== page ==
Monday, 10 November 2014

Return to Cameroon

When the call comes it can be a surprise. On the eve before our morning departure, it was an sms/text message informing us our flight was cancelled.  As the message was less than illuminating, which flight? Morning or night? I called the airline.  A recorded message.
Thankfully I’ve become somewhat obsessive about packing. Most of it was done. Only the daily necessaries, toothbrush, bedding clothes for the trip and reading material still strewn about the room. We bussed out to the airport and spoke with an agent there.  Her eyes welled up, she composed herself, then expressed appreciation for us actually showing up and not ragging on her. We had two and half hours to get back, finish packing  and return for the 8pm flight to Brussels. Hotel room provided.
Landing in Douala the heat enveloped me like a wet blanket. What breeze there was blowing in the “windows” was warmer than warm. We trudged along the passage turning right, left and then down a long hallway,  then right again into a narrow booth where a fellow read our temperature… no Ebola here. Just around the next corner we entered a construction zone where the mass of people spread out into three indistinct lines creeping slowly through customs and immigration. I was at first pissed and resentful as two white guys basically forced their way through from the back past us all, then let it go and relaxed into patience.
Approaching the luggage carousel I wrestled off three of our bags,  and as the crowd thinned, waiting for the last one, imagined a number of dire scenarios. Thankfully all was well with the luggage angels… With help we managed to exit the building, everything intact to our ride waiting outside.
By this time it was dark. Rose our hostess had come with her driver to take us to Buea and  after greeting her we managed to jam our luggage and ourselves into the car.  But first a small “tip” to the fellow who negotiated past all the hawkers and touts crowding the exits.
Traffic here can be challenging with taxis hurtling past in either direction on either side and motorcycle taxis driving without due care and attention in all directions at all times. The bridge we needed to cross was a mere two lanes.  Crawling along bumper to bumper, three lanes deep, drivers would switch lanes pushing their way from one to the other when the smallest of openings appeared.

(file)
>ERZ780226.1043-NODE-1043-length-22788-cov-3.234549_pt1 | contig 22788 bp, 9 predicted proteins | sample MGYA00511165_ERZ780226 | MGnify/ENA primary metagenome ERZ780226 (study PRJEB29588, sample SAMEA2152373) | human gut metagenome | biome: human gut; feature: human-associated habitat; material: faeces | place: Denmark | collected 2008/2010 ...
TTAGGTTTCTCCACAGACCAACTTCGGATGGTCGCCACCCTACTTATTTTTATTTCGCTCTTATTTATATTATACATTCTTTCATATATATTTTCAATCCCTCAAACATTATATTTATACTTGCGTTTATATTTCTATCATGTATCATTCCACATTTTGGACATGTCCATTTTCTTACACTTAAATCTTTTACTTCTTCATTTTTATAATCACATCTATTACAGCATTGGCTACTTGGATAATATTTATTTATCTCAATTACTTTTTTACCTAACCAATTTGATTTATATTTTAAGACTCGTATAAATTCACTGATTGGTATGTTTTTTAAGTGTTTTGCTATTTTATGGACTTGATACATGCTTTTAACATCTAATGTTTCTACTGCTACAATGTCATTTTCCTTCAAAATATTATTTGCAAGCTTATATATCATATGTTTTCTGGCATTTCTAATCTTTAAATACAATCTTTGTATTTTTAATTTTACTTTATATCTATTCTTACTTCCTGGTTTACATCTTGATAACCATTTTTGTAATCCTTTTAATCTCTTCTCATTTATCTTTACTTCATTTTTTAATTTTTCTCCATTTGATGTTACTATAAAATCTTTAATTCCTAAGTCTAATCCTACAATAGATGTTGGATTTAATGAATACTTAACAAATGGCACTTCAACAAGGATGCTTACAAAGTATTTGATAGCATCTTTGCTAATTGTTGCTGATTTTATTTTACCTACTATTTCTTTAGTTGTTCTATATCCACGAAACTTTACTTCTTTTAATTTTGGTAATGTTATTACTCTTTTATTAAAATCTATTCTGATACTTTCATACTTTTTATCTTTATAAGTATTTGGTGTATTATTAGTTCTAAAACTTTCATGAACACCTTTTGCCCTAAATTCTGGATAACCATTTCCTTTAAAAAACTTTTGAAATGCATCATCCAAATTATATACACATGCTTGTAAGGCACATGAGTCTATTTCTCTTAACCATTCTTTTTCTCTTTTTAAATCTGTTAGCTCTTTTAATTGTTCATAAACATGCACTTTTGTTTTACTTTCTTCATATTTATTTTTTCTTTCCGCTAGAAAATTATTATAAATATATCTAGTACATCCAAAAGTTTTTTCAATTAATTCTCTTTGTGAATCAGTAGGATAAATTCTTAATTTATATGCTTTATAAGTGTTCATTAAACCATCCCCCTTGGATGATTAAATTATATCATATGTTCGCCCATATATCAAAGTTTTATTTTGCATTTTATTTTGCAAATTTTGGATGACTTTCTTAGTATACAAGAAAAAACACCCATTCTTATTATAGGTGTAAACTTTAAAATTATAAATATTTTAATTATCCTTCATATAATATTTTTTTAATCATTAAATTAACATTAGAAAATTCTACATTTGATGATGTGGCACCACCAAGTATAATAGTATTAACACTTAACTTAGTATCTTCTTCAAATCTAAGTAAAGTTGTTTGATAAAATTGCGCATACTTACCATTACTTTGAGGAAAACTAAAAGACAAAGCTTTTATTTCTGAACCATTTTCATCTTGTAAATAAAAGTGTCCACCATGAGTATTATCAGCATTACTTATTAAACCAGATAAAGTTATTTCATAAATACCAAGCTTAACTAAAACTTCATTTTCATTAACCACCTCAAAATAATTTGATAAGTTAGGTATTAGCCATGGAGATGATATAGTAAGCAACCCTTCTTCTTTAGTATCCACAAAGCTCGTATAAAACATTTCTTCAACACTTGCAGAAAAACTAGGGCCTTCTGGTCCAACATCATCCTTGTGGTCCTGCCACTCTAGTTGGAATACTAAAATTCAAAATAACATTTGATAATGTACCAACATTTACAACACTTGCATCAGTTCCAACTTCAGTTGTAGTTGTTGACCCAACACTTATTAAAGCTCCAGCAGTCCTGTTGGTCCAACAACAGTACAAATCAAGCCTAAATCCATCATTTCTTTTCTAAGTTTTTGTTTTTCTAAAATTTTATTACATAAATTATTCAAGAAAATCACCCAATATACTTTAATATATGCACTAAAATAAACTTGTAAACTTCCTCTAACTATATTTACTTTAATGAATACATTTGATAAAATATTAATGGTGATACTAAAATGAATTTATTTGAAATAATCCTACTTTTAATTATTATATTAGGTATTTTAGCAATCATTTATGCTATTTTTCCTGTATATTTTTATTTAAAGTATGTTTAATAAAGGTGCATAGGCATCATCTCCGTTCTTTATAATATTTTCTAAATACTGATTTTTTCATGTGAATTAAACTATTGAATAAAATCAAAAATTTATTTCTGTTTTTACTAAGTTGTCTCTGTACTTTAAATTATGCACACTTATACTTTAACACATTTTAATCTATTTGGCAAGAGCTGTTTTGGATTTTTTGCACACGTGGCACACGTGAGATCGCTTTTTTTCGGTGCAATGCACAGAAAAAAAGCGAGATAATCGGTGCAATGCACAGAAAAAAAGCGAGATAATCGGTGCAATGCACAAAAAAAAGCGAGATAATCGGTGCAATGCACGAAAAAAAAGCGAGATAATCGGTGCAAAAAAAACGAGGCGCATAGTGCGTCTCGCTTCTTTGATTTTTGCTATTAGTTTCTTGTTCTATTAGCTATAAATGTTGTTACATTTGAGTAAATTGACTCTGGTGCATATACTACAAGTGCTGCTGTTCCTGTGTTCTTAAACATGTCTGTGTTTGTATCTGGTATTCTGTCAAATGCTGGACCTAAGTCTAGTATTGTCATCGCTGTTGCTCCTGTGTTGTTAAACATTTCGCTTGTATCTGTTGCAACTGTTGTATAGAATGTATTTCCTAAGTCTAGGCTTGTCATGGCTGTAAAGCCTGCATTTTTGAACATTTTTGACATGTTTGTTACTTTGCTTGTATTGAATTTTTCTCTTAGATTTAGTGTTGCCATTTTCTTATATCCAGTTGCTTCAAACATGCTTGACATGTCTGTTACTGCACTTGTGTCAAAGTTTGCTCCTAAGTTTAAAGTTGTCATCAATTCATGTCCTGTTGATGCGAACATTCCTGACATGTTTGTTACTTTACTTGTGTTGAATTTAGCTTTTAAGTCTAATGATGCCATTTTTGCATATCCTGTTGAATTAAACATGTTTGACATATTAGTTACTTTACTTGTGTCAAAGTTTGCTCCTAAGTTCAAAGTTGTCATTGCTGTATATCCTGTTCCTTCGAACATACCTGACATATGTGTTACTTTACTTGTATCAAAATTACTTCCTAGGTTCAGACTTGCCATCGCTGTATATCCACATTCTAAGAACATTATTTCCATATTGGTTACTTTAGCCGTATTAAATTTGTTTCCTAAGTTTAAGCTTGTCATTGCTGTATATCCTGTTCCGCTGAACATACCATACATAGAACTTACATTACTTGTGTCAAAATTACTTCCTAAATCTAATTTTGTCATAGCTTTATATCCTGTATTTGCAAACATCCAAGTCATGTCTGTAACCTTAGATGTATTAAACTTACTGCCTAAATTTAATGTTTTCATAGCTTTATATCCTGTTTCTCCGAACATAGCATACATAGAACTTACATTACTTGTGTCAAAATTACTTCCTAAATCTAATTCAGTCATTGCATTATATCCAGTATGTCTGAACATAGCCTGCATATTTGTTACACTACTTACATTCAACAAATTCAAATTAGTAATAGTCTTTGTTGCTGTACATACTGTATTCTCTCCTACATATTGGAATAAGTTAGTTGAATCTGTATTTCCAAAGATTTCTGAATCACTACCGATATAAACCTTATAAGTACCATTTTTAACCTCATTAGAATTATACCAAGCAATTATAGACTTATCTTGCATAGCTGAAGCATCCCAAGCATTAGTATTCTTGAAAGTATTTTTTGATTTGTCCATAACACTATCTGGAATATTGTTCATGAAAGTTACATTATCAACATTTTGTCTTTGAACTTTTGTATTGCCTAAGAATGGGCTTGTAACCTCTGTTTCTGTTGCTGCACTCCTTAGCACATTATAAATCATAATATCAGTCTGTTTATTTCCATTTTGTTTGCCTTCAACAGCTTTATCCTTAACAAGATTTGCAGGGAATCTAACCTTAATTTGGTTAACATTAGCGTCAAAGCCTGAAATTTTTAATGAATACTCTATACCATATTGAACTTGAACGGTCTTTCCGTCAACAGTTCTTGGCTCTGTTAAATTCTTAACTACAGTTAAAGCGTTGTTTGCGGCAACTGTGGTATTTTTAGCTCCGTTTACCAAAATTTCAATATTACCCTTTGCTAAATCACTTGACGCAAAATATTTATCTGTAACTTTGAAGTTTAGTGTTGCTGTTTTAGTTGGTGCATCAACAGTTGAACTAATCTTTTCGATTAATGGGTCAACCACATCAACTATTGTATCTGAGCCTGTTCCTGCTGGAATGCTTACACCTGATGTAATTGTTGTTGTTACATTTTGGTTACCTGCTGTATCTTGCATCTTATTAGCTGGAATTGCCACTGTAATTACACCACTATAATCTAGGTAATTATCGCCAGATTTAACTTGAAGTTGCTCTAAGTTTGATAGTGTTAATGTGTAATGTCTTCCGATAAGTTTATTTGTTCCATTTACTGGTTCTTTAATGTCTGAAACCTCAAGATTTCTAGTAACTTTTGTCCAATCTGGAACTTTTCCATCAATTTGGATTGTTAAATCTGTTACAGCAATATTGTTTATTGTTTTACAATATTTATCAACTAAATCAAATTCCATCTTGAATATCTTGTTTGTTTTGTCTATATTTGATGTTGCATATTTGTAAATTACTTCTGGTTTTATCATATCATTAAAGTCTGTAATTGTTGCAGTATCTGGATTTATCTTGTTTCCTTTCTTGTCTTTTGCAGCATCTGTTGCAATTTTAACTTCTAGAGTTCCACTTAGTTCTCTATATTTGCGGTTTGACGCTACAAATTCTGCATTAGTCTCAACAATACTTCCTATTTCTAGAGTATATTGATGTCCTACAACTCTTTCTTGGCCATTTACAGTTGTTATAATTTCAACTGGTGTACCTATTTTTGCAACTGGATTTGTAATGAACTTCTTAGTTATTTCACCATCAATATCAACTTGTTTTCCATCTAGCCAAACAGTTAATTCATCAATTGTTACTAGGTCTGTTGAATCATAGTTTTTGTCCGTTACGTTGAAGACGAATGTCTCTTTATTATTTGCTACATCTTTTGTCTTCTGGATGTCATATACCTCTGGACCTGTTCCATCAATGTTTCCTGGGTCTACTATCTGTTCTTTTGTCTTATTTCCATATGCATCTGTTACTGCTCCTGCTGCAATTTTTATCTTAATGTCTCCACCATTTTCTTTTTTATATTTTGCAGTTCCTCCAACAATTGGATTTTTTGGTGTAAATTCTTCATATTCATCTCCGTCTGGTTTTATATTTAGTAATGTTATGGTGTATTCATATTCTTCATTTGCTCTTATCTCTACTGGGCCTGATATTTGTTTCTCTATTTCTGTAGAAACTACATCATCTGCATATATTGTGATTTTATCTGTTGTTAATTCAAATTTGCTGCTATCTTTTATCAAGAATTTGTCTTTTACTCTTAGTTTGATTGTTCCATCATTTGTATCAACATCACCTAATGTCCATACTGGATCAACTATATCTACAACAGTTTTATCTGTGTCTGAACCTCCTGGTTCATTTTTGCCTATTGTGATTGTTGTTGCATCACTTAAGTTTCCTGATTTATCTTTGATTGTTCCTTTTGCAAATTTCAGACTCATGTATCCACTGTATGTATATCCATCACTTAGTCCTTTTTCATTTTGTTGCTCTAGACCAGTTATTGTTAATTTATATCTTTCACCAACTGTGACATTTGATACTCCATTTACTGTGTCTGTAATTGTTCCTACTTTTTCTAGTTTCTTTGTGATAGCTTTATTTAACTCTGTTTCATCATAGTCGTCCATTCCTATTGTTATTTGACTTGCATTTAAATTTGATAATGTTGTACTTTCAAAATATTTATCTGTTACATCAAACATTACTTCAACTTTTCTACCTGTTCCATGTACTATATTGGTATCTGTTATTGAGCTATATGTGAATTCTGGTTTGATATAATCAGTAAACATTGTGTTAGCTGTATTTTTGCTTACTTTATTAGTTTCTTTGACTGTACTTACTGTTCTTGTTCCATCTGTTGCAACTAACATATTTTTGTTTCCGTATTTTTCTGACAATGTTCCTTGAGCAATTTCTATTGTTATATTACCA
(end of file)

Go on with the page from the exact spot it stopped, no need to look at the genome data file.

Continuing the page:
Once past the bridge I spied a large crowd of,  I assume, sports minded men doing jumping jacks surrounded by hundreds of …spectators? There were people everywhere, crossing the road, walking beside, joggers and folks having their evening meal, mothers with babies hauling bundles home and where possible everyone driving as fast as the road would allow.
Did I mention cracks in the road? Potholes in the pavement  big enough to lose luggage into?
After leaving the city proper the traffic thinned considerably and flashes of lightening lit up the sky. We cruised past miles of banana and rubber plantations and not much else till the outskirts of Buea.
 At our hotel  we took a short walk to stretch our legs and find some food and a drink. Nothing like a beer to sooth the frayed nerves and transition into another culture.
 In the morning  I extracted local currency from an ATM (neglecting to count zeros I took out 20,000 instead of 200,000) Then a walkabout with Rose, taking pictures with our now semi functioning camera (do not spill lime plaster on your camera). We managed to get a video interview recorded then trucked up the hillside to sit under cover as the skies opened up in a typical tropical downpour.
Later after securing our bus tickets to Bamenda I revisited the ATM and we were on our own for lunch.
 A slow walk up the main drag, a taxi back to the hotel and then a Cameroonian German style beer sweetened the fading light.  We ate dinner on the balcony, watching the local night life; Taxis honking, picking up and disgorging passengers and the endless stream of walkers.

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